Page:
Yesterday, patient advocate and founder of TOUCH Ricki Fairley joined breast cancer surgeon Dr. Monique Gary to discuss the importance of clinical trials for black cancer patients on her show The Doctor Is In. She was joined by fellow breast cancer survivors Chawnte Randall, Sheila McGlown, and Sharon Rivera, all of whom—along with Ricki—have shared their stories here on our blog, as well as Dr. James Lillard from the Morehouse School of Medicine.
The purpose: to shed light on the underrepresentation of black cancer patients enrolled in clinical trials for cancer research and to advocate for broader participation from the community as part of the #blackdatamatters initiative.
“I believe black breast cancer is a different disease,” Ricki stated at one point during the broadcast; “We don’t know enough about our science and our physiology. We haven’t done enough research on our bodies to know what works right.”
Dr. Monique Gary added that testing is “being done primarily on European women and Caucasian women here in the states.” For the black community, she stressed the importance of improved research through greater participation. “We need to know our genomics, our genetics, and our tolerance to certain medications,” she said; “You cannot personalize medicine to a genome when you don’t have the data.”
The panel discussed a number of reasons as to why black participation remains low today and trust was a major issue. “We still think about Tuskegee,” Ricki said, referencing the infamous experiment. “As a community we’re going to have to get past it. We have to do trials to move forward with medicine in general,” stated Dr. Monique; “We had to do trials to show that a lumpectomy was just as good as a mastectomy. We want treatments that are less toxic and more effective for our disease. We want to tailor it down to the cell in order to treat our cancer better. That’s gonna require some participation from us.”
Chawnte Randall added that black women are not offered the same access as other patients, describing her own experiences in the process. “I had been happy with my oncologist, but when I got my metastatic diagnosis he didn’t think trials were a good idea,” she recalled; “But I had learnt all this info about trials and I wanted to do immunotherapy, so I advocated for myself. I got a second opinion and they put me on the trial, which helped immensely.”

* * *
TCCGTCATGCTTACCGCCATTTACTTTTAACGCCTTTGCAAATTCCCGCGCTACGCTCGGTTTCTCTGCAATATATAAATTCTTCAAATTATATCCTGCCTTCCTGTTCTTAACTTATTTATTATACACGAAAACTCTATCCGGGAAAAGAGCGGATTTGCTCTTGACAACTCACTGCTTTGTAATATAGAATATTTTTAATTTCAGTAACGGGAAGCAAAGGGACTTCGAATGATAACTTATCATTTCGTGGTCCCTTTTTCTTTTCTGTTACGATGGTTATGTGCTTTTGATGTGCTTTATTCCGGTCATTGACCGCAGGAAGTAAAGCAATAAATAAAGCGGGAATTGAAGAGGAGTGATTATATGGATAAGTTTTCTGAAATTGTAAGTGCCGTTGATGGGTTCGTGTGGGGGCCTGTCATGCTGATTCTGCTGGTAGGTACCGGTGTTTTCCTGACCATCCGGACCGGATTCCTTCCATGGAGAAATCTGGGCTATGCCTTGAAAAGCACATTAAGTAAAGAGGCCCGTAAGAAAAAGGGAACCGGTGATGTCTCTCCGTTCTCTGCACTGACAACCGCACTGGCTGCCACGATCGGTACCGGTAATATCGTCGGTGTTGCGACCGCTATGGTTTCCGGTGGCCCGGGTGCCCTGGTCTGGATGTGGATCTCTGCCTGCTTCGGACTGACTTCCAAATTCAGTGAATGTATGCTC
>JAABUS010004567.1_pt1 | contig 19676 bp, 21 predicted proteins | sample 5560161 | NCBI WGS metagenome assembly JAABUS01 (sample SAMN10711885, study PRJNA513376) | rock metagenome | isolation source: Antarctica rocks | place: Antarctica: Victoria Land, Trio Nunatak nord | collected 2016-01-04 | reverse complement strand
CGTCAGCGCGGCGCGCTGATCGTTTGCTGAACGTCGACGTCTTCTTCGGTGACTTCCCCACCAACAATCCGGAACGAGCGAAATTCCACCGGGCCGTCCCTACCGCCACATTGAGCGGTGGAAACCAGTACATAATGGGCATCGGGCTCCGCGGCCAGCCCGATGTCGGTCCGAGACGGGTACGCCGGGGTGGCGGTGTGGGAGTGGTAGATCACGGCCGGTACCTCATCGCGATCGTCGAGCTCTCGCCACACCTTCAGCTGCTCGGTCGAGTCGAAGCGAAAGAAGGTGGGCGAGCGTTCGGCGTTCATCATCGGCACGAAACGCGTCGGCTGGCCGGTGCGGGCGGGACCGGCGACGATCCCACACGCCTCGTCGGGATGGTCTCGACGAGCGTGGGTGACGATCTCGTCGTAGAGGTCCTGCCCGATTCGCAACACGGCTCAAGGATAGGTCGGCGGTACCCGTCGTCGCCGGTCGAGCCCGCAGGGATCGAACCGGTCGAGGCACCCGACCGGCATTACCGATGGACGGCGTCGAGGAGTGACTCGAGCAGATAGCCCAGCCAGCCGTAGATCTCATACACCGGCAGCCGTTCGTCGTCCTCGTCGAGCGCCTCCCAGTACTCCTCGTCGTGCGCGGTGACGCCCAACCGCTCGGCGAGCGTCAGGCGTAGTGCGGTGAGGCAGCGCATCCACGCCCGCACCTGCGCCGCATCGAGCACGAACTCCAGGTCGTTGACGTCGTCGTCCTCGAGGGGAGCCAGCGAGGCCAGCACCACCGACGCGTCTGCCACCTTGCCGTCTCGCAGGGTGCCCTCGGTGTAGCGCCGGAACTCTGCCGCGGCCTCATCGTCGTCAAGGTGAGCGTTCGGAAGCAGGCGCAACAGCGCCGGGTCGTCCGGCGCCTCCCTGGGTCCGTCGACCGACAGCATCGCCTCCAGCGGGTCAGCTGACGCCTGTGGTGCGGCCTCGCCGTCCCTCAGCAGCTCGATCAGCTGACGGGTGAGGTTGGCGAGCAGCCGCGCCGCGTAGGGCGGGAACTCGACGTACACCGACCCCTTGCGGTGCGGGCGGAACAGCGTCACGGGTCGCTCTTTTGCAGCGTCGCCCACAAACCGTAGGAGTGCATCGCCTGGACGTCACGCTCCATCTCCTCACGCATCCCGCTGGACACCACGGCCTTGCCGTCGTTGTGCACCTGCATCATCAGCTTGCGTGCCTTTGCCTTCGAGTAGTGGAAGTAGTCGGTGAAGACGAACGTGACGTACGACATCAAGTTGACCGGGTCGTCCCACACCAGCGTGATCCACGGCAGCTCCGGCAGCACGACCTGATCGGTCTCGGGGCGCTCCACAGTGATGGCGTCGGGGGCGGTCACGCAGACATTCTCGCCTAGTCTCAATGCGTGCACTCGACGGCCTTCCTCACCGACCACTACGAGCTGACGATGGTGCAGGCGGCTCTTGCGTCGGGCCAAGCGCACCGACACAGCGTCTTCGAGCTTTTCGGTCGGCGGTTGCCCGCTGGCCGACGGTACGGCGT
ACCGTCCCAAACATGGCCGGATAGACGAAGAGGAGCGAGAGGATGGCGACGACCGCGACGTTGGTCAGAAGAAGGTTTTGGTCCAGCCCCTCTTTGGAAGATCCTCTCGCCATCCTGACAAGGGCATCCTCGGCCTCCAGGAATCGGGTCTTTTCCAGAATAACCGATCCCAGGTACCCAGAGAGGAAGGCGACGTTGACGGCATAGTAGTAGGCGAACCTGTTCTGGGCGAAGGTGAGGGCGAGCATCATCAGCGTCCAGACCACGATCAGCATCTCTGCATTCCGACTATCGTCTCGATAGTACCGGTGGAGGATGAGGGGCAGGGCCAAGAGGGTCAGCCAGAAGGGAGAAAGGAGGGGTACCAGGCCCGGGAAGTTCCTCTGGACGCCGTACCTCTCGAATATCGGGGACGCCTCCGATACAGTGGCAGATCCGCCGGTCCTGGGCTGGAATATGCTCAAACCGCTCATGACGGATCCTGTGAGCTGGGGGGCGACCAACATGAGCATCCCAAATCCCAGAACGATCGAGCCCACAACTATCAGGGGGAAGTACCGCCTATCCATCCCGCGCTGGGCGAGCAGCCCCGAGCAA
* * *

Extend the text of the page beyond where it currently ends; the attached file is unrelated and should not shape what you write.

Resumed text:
As a whole, the panel agreed that personalized medicine is where healthcare is headed, but that it couldn’t personalize its care to black patients without more research and more participation. “We want you to consider clinical trials and have tough conversations around the dinner table,” Dr. Gary said in summary; “It’s not acceptable to say: I don’t want to participate. Our people are perishing because we don’t know enough. We have to step up to the plate here.”
When asked about the benefits of clinical trials, Dr. Lillard said: “It’s really huge. As part of our study we actually provide free genetic sequencing as well,” adding that many clinical trials have additional benefits beyond the treatment itself. “Together with Ciitizen, we hope to use the access to your medical records to improve access to clinical trials. I’m excited to be working together.”
Latrisha Horne from Total Cancer Care joined the call as well to talk about some of the program’s successes with enrollment and how to better spread the word about clinical trial benefits. “Once people understand that their participation in trials can impact the future, they want to be a part of them. As African Americans, I know we fear being a part of experiments, but the more we talk about the benefits of precision medicine, the more open patients are to it. Even in the midst of COVID-19. We’re seeing a great response from patients right now.”
As to addressing the fear of trials in the black community, Sheila noted that finding a doctor you can trust is paramount. “What motivates me to go every few weeks is the fact that I can help others,” she said; “If, God forbid, my daughter gets cancer, my participation can potentially help her. Ultimately, it’s my legacy. I want to leave something positive in the world.”
Sharon added: “I was scared, but when someone new is diagnosed with this disease, it really makes me emotional. So I do this for them. Chemo is not easy. If I can save just one person from having to go through it, then I’m more than willing to do it.”
Tomorrow at 12 PM EST, Ricki Fairley and Dr. Monique Gary are headed back online for another discussion about clinical trials and the black community at the Touch BBCA Facebook page. For more information about the #blackdatamatters initiative, visit the website here. To view a recording of the entire program yesterday on BlackDoctor.org, click here.